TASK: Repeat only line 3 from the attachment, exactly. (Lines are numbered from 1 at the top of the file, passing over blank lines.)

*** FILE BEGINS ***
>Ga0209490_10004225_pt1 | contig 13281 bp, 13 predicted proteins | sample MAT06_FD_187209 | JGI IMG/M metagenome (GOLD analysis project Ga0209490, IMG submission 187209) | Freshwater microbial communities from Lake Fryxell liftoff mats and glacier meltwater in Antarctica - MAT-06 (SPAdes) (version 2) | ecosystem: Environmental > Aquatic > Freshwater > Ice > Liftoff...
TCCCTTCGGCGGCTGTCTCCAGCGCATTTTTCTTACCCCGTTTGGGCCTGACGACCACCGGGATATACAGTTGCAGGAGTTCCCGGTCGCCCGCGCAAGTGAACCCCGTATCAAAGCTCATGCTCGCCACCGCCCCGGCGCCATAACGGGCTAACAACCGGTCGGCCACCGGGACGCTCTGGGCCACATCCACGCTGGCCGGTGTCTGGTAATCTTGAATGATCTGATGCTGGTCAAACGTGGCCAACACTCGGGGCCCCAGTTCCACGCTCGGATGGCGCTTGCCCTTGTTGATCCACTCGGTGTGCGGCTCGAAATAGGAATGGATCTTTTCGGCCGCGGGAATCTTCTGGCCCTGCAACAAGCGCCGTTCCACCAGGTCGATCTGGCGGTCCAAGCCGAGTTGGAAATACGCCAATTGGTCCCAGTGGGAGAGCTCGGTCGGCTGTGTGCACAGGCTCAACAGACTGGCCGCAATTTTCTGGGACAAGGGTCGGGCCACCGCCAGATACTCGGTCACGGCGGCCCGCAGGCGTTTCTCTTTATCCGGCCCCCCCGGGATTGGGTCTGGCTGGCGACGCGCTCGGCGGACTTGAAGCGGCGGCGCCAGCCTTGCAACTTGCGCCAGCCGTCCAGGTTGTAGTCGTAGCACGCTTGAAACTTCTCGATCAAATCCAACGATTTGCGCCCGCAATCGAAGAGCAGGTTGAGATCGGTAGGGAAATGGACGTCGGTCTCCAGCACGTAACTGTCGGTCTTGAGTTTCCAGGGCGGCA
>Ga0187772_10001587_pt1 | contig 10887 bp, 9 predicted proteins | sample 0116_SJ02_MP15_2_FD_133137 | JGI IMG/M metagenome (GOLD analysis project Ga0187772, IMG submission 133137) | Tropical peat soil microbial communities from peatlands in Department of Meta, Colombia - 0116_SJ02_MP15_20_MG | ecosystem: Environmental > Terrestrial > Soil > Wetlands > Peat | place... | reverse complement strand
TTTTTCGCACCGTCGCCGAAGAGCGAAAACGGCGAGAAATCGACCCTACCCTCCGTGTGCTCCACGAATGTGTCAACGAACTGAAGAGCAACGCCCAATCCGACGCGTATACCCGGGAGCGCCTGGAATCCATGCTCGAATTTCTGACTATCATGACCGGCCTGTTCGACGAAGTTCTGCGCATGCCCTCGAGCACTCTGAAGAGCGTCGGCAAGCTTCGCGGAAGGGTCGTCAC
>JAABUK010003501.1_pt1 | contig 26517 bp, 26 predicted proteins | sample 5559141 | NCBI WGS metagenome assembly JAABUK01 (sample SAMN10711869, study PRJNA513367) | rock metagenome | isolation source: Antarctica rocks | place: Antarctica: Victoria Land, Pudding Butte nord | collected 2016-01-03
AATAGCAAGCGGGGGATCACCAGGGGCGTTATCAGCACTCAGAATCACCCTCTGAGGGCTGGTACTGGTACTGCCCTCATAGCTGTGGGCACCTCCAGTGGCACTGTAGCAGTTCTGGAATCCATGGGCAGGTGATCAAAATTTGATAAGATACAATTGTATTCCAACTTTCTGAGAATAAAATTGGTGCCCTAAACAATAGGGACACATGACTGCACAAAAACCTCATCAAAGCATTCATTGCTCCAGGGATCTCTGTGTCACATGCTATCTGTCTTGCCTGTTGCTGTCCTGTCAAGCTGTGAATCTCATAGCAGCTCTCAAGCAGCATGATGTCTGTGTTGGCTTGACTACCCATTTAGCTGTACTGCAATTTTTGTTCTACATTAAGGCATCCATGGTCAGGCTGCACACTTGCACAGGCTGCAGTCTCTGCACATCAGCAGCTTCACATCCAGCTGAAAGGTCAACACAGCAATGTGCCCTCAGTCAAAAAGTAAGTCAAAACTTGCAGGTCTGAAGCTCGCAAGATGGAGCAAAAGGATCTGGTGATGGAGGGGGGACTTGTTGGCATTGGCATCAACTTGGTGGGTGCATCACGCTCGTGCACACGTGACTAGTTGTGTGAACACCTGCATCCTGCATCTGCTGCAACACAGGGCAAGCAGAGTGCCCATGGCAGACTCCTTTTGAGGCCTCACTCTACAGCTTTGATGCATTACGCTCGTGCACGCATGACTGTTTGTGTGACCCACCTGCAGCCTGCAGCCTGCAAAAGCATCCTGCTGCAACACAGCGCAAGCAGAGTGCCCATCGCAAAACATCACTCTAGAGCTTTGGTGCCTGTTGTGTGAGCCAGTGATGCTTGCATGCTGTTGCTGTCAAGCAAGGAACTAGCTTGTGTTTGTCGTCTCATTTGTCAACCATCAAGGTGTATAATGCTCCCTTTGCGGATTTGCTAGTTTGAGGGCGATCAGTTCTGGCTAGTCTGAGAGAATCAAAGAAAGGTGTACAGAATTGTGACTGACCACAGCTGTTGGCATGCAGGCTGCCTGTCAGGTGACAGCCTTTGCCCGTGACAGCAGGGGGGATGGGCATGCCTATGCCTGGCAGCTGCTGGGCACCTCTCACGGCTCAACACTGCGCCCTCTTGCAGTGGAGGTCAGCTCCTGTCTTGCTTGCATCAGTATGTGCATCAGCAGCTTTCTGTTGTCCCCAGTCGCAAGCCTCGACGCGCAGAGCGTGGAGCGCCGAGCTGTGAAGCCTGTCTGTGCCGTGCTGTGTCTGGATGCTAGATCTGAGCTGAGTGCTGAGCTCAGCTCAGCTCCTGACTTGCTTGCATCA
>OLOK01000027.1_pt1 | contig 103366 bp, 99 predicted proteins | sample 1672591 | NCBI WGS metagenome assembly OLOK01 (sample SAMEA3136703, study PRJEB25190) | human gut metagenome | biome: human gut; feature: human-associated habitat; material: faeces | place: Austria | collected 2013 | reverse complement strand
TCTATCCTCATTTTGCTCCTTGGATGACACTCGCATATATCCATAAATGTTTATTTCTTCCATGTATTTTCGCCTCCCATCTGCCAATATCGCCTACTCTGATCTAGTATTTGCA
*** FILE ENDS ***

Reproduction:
>Ga0187772_10001587_pt1 | contig 10887 bp, 9 predicted proteins | sample 0116_SJ02_MP15_2_FD_133137 | JGI IMG/M metagenome (GOLD analysis project Ga0187772, IMG submission 133137) | Tropical peat soil microbial communities from peatlands in Department of Meta, Colombia - 0116_SJ02_MP15_20_MG | ecosystem: Environmental > Terrestrial > Soil > Wetlands > Peat | place... | reverse complement strand